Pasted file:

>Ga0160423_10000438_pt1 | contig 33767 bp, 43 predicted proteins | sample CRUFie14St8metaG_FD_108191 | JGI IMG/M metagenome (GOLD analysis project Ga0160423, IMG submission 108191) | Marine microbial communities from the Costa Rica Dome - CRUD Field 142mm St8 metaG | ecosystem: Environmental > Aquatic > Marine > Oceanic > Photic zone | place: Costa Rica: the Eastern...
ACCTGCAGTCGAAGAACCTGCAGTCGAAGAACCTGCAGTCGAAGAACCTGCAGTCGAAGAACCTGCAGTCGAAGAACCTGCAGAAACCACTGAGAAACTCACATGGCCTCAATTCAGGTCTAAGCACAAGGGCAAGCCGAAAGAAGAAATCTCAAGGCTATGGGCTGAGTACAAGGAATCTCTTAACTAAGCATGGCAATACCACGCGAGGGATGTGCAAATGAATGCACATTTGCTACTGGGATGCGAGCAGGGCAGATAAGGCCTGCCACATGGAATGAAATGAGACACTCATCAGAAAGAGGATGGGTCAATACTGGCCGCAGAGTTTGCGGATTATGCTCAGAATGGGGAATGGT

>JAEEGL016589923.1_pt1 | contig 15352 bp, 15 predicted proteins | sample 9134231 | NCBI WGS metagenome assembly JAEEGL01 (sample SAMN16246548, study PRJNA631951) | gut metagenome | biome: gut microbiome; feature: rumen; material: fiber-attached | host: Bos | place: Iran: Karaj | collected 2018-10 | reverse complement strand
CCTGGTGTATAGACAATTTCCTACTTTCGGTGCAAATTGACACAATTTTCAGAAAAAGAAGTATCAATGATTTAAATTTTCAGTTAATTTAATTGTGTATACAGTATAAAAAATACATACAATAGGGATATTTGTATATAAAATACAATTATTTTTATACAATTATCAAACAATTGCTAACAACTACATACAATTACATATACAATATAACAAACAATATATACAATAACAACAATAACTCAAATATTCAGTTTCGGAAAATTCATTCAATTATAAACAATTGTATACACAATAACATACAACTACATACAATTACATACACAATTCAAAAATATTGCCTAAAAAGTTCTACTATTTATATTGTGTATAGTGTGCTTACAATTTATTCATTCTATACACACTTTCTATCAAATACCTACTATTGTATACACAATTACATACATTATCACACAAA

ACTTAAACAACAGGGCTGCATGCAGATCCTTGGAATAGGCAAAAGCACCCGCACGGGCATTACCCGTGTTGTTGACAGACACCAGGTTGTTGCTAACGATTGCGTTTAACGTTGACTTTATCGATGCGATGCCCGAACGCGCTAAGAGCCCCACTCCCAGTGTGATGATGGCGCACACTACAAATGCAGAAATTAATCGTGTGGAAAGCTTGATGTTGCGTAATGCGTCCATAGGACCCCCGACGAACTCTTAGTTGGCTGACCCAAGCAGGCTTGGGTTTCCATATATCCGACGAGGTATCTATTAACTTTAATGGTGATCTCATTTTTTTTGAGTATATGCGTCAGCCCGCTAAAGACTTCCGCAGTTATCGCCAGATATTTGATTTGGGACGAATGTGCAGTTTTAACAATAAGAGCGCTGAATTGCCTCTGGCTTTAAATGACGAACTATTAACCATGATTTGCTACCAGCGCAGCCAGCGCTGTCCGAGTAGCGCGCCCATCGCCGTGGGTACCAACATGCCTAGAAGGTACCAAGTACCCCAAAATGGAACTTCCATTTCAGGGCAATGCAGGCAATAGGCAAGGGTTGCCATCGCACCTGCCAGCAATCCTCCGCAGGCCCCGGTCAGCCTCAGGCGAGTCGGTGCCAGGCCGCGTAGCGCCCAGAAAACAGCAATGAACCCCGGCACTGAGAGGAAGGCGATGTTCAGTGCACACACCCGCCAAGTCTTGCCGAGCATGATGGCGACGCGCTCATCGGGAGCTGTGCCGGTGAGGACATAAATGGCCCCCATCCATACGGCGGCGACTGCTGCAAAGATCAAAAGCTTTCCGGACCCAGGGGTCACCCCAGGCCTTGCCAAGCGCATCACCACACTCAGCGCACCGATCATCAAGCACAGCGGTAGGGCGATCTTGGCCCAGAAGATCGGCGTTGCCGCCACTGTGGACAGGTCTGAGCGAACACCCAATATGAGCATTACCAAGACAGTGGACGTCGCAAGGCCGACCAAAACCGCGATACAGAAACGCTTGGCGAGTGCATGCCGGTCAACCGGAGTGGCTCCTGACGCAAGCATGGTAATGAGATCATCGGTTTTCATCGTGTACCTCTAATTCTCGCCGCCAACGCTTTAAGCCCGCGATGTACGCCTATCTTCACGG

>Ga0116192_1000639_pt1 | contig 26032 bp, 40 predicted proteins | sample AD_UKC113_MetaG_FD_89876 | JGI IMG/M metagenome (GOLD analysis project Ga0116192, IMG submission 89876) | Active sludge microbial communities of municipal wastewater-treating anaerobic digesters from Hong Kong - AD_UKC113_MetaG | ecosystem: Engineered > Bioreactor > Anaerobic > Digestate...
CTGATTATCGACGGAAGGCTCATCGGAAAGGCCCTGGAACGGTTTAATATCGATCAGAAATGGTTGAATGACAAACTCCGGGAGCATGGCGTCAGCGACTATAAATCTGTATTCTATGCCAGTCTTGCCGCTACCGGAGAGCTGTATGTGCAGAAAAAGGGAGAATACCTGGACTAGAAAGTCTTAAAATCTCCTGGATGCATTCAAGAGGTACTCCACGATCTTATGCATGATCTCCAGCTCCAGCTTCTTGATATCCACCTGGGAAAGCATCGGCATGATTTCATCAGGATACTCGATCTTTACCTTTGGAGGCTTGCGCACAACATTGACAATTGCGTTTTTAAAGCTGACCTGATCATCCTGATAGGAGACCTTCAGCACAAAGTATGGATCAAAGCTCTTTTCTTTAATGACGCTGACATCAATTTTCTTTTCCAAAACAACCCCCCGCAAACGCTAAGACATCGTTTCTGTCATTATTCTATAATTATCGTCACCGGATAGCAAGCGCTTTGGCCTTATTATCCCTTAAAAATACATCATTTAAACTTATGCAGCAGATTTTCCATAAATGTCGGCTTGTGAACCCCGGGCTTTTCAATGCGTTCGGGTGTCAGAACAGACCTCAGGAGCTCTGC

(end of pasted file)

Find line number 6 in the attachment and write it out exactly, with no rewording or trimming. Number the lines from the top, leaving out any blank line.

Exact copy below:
>Ga0116192_1000639_pt1 | contig 26032 bp, 40 predicted proteins | sample AD_UKC113_MetaG_FD_89876 | JGI IMG/M metagenome (GOLD analysis project Ga0116192, IMG submission 89876) | Active sludge microbial communities of municipal wastewater-treating anaerobic digesters from Hong Kong - AD_UKC113_MetaG | ecosystem: Engineered > Bioreactor > Anaerobic > Digestate...